MEXICO CITY – Mexican marines on Thursday detained a young man they believe is one of the sons of Mexico’s most-wanted drug kingpin, Joaquin “El Chapo” Guzman, leader of the powerful Sinaloa cartel.
The presumed son, identified by the Navy as Jesus Alfredo Guzman Salazar, 26, was allegedly taking on an increasing leadership role in Mexico’s most powerful drug cartel and purportedly served as the administrator of his father’s fortune, estimated by Forbes magazine at about $1 billion.
The boyish, heavyset Guzman Salazar, known as “El Gordo,” or “Fattie,” was captured early Thursday during a raid by marines in Zapopan, an upscale suburb of the western city of Guadalajara, thanks to intelligence work and information from U.S. authorities, Navy spokesman Jose Luis Vergara said.
Also captured in the raid was an alleged 19-year-old Sinaloa cartel member, Kevin Daniel Beltran Rios. The pair were caught with a grenade launcher and four grenades, two assault rifles, two pistols and $135,000 in cash.
Vergara said Guzman Salazar was “a key element” in the Sinaloa cartel, “not just because of his blood tie to the leader … but because he was presumably in charge of managing his assets.”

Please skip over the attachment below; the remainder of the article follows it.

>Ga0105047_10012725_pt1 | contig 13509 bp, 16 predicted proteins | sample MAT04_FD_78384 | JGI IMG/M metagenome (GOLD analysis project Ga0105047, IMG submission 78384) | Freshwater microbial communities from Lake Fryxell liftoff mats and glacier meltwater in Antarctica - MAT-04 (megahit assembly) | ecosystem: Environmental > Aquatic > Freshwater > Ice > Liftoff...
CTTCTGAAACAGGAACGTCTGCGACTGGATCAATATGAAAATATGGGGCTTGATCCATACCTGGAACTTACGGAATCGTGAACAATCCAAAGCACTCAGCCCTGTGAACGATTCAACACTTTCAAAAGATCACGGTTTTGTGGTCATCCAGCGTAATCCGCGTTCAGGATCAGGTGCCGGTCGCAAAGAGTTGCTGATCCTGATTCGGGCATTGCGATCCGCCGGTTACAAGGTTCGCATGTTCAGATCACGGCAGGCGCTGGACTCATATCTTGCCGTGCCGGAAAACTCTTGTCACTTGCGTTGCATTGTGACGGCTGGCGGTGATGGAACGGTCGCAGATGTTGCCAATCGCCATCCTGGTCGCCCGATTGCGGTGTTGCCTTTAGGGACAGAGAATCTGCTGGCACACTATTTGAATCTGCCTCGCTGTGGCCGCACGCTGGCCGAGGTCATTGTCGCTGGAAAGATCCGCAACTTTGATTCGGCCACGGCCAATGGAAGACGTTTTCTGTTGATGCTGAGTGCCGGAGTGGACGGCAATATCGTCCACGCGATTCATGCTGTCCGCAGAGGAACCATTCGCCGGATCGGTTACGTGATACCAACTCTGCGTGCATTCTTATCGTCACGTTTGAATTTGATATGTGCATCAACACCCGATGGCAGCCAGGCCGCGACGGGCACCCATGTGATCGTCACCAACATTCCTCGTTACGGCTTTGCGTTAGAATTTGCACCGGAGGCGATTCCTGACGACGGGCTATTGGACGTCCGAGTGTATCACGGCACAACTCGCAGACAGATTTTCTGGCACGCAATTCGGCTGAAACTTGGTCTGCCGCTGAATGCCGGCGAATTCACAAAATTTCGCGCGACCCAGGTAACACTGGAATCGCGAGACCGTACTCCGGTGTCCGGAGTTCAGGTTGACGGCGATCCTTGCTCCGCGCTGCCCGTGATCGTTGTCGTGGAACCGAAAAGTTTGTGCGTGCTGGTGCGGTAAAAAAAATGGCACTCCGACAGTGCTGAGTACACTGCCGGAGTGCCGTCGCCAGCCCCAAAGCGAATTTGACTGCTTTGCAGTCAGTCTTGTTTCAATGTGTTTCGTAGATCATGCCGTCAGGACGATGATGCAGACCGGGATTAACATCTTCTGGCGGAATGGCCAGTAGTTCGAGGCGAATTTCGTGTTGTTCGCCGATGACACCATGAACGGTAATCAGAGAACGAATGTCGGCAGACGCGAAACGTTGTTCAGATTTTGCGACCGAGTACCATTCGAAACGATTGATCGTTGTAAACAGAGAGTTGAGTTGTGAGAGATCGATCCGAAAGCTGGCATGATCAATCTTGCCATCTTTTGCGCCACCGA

“Intelligence sources say that Guzman Salazar was coordinating the majority of the drug shipments sent to the United States by the Sinaloa cartel, including cocaine and heroin,” Vergara said, adding that “several sources also say Guzman Salazar was taking increasing control of Sinaloa cartel operations.”
When he was paraded before news media, the paunchy Guzman Salazar mostly kept his eyes down or closed. Dressed in a red polo shirt and jeans, he did not answer when asked where his father is.
Vergara said the capture was due to months of Navy intelligence work and information from U.S. authorities. He said Guzman Salazar is wanted in the United States on an outstanding extradition request to face charges in Chicago related to drug trafficking.
Guzman Salazar and his father were indicted on multiple drug trafficking charges in the U.S. District Court for the Northern District of Illinois in August 2009, the U.S. Treasury Department said earlier this month.